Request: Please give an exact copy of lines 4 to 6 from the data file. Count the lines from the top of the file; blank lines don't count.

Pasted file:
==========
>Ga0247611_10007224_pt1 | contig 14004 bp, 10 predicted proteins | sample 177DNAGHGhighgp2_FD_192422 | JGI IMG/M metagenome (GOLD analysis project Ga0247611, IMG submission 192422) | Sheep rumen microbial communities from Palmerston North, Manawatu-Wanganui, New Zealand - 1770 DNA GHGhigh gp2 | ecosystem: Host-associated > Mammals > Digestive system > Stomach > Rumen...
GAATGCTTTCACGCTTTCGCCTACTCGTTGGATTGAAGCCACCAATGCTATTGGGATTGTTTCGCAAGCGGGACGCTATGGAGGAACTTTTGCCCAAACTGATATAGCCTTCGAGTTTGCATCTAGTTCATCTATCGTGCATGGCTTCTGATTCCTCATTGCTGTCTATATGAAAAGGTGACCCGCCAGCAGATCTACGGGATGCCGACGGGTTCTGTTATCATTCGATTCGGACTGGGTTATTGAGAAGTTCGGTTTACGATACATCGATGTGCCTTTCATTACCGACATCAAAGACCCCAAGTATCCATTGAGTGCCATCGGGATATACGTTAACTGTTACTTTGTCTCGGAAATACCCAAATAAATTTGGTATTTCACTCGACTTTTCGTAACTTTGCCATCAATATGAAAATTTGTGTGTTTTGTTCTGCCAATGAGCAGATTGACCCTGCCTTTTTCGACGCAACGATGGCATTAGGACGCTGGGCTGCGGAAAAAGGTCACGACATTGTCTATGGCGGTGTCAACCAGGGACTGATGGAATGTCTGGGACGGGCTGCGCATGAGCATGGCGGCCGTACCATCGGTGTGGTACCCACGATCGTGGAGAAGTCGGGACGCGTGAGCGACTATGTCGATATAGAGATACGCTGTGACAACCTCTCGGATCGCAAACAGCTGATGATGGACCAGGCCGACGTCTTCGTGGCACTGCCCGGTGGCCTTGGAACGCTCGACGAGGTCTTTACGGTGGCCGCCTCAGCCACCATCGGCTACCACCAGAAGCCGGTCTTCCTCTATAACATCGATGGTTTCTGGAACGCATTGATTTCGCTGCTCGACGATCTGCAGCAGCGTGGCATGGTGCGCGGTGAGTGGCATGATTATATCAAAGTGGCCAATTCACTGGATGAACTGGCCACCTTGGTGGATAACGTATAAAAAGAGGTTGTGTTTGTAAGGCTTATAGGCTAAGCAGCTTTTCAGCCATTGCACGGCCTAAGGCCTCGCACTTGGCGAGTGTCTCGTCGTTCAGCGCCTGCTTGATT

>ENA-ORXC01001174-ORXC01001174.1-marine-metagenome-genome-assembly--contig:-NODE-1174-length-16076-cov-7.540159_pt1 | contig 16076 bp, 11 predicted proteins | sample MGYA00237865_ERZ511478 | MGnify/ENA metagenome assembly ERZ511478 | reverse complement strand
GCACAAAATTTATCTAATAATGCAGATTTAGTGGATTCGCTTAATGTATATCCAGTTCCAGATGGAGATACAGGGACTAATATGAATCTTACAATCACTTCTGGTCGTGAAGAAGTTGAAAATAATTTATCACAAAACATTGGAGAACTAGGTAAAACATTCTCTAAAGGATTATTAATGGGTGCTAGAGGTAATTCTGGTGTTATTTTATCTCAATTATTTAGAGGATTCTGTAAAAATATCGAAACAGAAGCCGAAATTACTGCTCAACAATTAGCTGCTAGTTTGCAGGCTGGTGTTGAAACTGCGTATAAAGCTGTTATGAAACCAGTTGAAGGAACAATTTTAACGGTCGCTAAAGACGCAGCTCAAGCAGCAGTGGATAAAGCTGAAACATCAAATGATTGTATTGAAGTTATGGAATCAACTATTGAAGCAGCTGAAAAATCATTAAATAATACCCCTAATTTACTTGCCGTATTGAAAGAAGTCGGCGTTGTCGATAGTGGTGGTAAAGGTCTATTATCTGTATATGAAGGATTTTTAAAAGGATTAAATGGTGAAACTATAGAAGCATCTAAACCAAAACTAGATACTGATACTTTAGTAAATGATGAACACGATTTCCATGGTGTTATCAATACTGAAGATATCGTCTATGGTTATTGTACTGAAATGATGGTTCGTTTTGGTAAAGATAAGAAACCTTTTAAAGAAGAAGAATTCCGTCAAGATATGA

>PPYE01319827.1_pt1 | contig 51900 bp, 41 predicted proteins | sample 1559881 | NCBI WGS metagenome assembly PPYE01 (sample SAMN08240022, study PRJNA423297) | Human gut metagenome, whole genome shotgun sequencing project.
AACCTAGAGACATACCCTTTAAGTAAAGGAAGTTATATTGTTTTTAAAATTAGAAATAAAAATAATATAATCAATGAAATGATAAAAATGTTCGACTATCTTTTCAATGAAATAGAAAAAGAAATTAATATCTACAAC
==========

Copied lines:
GCACAAAATTTATCTAATAATGCAGATTTAGTGGATTCGCTTAATGTATATCCAGTTCCAGATGGAGATACAGGGACTAATATGAATCTTACAATCACTTCTGGTCGTGAAGAAGTTGAAAATAATTTATCACAAAACATTGGAGAACTAGGTAAAACATTCTCTAAAGGATTATTAATGGGTGCTAGAGGTAATTCTGGTGTTATTTTATCTCAATTATTTAGAGGATTCTGTAAAAATATCGAAACAGAAGCCGAAATTACTGCTCAACAATTAGCTGCTAGTTTGCAGGCTGGTGTTGAAACTGCGTATAAAGCTGTTATGAAACCAGTTGAAGGAACAATTTTAACGGTCGCTAAAGACGCAGCTCAAGCAGCAGTGGATAAAGCTGAAACATCAAATGATTGTATTGAAGTTATGGAATCAACTATTGAAGCAGCTGAAAAATCATTAAATAATACCCCTAATTTACTTGCCGTATTGAAAGAAGTCGGCGTTGTCGATAGTGGTGGTAAAGGTCTATTATCTGTATATGAAGGATTTTTAAAAGGATTAAATGGTGAAACTATAGAAGCATCTAAACCAAAACTAGATACTGATACTTTAGTAAATGATGAACACGATTTCCATGGTGTTATCAATACTGAAGATATCGTCTATGGTTATTGTACTGAAATGATGGTTCGTTTTGGTAAAGATAAGAAACCTTTTAAAGAAGAAGAATTCCGTCAAGATATGA

>PPYE01319827.1_pt1 | contig 51900 bp, 41 predicted proteins | sample 1559881 | NCBI WGS metagenome assembly PPYE01 (sample SAMN08240022, study PRJNA423297) | Human gut metagenome, whole genome shotgun sequencing project.
AACCTAGAGACATACCCTTTAAGTAAAGGAAGTTATATTGTTTTTAAAATTAGAAATAAAAATAATATAATCAATGAAATGATAAAAATGTTCGACTATCTTTTCAATGAAATAGAAAAAGAAATTAATATCTACAAC